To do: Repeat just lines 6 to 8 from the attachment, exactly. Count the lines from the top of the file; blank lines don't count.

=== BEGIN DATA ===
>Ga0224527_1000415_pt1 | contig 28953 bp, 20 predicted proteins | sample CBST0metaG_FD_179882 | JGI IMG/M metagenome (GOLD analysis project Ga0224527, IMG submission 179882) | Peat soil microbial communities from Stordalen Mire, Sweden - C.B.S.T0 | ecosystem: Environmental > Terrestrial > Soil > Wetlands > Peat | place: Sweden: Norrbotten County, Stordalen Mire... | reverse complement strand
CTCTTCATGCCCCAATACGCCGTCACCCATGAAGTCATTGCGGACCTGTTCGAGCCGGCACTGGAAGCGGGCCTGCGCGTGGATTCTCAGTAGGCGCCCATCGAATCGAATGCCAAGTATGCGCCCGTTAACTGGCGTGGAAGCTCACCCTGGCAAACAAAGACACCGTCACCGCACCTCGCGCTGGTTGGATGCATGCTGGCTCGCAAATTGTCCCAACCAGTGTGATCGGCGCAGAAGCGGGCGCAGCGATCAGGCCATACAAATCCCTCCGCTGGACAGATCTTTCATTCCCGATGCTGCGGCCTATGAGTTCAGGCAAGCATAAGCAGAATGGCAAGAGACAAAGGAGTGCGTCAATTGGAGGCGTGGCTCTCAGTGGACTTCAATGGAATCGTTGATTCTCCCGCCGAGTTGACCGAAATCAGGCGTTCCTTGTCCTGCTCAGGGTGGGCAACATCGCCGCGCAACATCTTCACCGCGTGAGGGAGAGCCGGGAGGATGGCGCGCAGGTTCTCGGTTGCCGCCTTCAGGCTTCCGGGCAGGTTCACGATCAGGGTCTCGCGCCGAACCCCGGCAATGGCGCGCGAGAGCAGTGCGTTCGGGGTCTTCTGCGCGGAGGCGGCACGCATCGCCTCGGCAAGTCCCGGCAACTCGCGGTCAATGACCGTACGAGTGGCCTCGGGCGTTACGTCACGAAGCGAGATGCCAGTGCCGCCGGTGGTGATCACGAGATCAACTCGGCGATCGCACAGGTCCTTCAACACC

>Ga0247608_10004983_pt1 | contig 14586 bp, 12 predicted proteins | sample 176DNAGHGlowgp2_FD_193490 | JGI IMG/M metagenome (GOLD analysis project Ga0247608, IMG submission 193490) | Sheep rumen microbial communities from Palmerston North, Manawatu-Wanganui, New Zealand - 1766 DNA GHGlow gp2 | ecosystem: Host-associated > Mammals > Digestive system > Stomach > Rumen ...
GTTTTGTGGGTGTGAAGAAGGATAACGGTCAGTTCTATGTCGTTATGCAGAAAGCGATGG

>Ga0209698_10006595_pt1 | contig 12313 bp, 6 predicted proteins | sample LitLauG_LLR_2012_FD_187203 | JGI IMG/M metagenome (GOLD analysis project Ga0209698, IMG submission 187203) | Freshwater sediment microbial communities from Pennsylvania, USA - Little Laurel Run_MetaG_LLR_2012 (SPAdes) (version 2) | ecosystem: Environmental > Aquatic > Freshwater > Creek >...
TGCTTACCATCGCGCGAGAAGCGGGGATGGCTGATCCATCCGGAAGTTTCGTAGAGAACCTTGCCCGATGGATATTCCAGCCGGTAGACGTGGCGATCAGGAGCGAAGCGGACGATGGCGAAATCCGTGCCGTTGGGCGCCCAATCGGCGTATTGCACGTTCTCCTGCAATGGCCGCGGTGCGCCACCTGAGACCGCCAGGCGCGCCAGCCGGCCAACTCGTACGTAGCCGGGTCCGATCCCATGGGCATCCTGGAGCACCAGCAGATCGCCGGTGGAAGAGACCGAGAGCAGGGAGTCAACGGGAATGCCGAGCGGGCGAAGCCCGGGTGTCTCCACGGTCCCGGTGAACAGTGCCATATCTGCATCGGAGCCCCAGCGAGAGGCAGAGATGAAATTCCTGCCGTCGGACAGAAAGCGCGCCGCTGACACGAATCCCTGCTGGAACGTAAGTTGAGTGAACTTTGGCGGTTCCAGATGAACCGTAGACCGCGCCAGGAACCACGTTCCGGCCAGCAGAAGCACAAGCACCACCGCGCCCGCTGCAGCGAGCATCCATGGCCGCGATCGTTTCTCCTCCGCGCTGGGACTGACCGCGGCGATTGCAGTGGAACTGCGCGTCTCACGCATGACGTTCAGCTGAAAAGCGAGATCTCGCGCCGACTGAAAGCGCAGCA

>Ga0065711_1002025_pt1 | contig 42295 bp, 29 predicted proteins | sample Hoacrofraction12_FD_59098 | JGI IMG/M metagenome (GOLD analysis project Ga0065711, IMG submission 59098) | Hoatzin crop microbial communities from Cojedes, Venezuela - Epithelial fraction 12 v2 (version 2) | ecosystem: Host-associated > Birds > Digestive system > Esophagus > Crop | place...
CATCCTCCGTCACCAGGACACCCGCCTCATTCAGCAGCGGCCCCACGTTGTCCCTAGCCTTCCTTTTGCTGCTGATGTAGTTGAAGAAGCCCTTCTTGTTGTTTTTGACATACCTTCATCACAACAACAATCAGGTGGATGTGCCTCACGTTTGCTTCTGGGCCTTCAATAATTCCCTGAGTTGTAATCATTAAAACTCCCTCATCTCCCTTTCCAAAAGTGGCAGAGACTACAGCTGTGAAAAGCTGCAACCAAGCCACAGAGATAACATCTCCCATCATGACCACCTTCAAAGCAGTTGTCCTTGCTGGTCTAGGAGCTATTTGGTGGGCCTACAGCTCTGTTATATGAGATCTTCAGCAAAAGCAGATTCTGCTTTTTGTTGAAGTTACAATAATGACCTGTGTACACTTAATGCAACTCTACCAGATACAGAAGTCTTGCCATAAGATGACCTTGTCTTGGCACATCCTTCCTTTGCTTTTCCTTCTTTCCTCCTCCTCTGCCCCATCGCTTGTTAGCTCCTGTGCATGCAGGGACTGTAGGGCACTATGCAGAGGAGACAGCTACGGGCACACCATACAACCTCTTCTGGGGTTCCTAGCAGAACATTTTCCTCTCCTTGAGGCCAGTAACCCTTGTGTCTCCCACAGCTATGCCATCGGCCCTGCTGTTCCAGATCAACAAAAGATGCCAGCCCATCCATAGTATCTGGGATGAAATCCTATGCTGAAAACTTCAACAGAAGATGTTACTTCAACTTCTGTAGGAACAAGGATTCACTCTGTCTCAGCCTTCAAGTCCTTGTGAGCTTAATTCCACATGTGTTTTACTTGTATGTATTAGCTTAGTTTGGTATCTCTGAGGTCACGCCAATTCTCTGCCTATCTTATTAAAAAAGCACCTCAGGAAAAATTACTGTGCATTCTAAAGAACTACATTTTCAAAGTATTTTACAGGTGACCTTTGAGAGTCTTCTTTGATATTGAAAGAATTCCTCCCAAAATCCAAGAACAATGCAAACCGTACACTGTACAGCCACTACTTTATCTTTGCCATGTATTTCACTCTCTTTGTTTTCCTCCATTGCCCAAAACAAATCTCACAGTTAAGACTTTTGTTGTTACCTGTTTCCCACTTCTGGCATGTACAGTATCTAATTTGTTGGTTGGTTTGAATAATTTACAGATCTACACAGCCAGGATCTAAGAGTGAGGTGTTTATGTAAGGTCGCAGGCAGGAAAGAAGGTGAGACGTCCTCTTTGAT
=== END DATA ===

TGCTTACCATCGCGCGAGAAGCGGGGATGGCTGATCCATCCGGAAGTTTCGTAGAGAACCTTGCCCGATGGATATTCCAGCCGGTAGACGTGGCGATCAGGAGCGAAGCGGACGATGGCGAAATCCGTGCCGTTGGGCGCCCAATCGGCGTATTGCACGTTCTCCTGCAATGGCCGCGGTGCGCCACCTGAGACCGCCAGGCGCGCCAGCCGGCCAACTCGTACGTAGCCGGGTCCGATCCCATGGGCATCCTGGAGCACCAGCAGATCGCCGGTGGAAGAGACCGAGAGCAGGGAGTCAACGGGAATGCCGAGCGGGCGAAGCCCGGGTGTCTCCACGGTCCCGGTGAACAGTGCCATATCTGCATCGGAGCCCCAGCGAGAGGCAGAGATGAAATTCCTGCCGTCGGACAGAAAGCGCGCCGCTGACACGAATCCCTGCTGGAACGTAAGTTGAGTGAACTTTGGCGGTTCCAGATGAACCGTAGACCGCGCCAGGAACCACGTTCCGGCCAGCAGAAGCACAAGCACCACCGCGCCCGCTGCAGCGAGCATCCATGGCCGCGATCGTTTCTCCTCCGCGCTGGGACTGACCGCGGCGATTGCAGTGGAACTGCGCGTCTCACGCATGACGTTCAGCTGAAAAGCGAGATCTCGCGCCGACTGAAAGCGCAGCA

>Ga0065711_1002025_pt1 | contig 42295 bp, 29 predicted proteins | sample Hoacrofraction12_FD_59098 | JGI IMG/M metagenome (GOLD analysis project Ga0065711, IMG submission 59098) | Hoatzin crop microbial communities from Cojedes, Venezuela - Epithelial fraction 12 v2 (version 2) | ecosystem: Host-associated > Birds > Digestive system > Esophagus > Crop | place...
CATCCTCCGTCACCAGGACACCCGCCTCATTCAGCAGCGGCCCCACGTTGTCCCTAGCCTTCCTTTTGCTGCTGATGTAGTTGAAGAAGCCCTTCTTGTTGTTTTTGACATACCTTCATCACAACAACAATCAGGTGGATGTGCCTCACGTTTGCTTCTGGGCCTTCAATAATTCCCTGAGTTGTAATCATTAAAACTCCCTCATCTCCCTTTCCAAAAGTGGCAGAGACTACAGCTGTGAAAAGCTGCAACCAAGCCACAGAGATAACATCTCCCATCATGACCACCTTCAAAGCAGTTGTCCTTGCTGGTCTAGGAGCTATTTGGTGGGCCTACAGCTCTGTTATATGAGATCTTCAGCAAAAGCAGATTCTGCTTTTTGTTGAAGTTACAATAATGACCTGTGTACACTTAATGCAACTCTACCAGATACAGAAGTCTTGCCATAAGATGACCTTGTCTTGGCACATCCTTCCTTTGCTTTTCCTTCTTTCCTCCTCCTCTGCCCCATCGCTTGTTAGCTCCTGTGCATGCAGGGACTGTAGGGCACTATGCAGAGGAGACAGCTACGGGCACACCATACAACCTCTTCTGGGGTTCCTAGCAGAACATTTTCCTCTCCTTGAGGCCAGTAACCCTTGTGTCTCCCACAGCTATGCCATCGGCCCTGCTGTTCCAGATCAACAAAAGATGCCAGCCCATCCATAGTATCTGGGATGAAATCCTATGCTGAAAACTTCAACAGAAGATGTTACTTCAACTTCTGTAGGAACAAGGATTCACTCTGTCTCAGCCTTCAAGTCCTTGTGAGCTTAATTCCACATGTGTTTTACTTGTATGTATTAGCTTAGTTTGGTATCTCTGAGGTCACGCCAATTCTCTGCCTATCTTATTAAAAAAGCACCTCAGGAAAAATTACTGTGCATTCTAAAGAACTACATTTTCAAAGTATTTTACAGGTGACCTTTGAGAGTCTTCTTTGATATTGAAAGAATTCCTCCCAAAATCCAAGAACAATGCAAACCGTACACTGTACAGCCACTACTTTATCTTTGCCATGTATTTCACTCTCTTTGTTTTCCTCCATTGCCCAAAACAAATCTCACAGTTAAGACTTTTGTTGTTACCTGTTTCCCACTTCTGGCATGTACAGTATCTAATTTGTTGGTTGGTTTGAATAATTTACAGATCTACACAGCCAGGATCTAAGAGTGAGGTGTTTATGTAAGGTCGCAGGCAGGAAAGAAGGTGAGACGTCCTCTTTGAT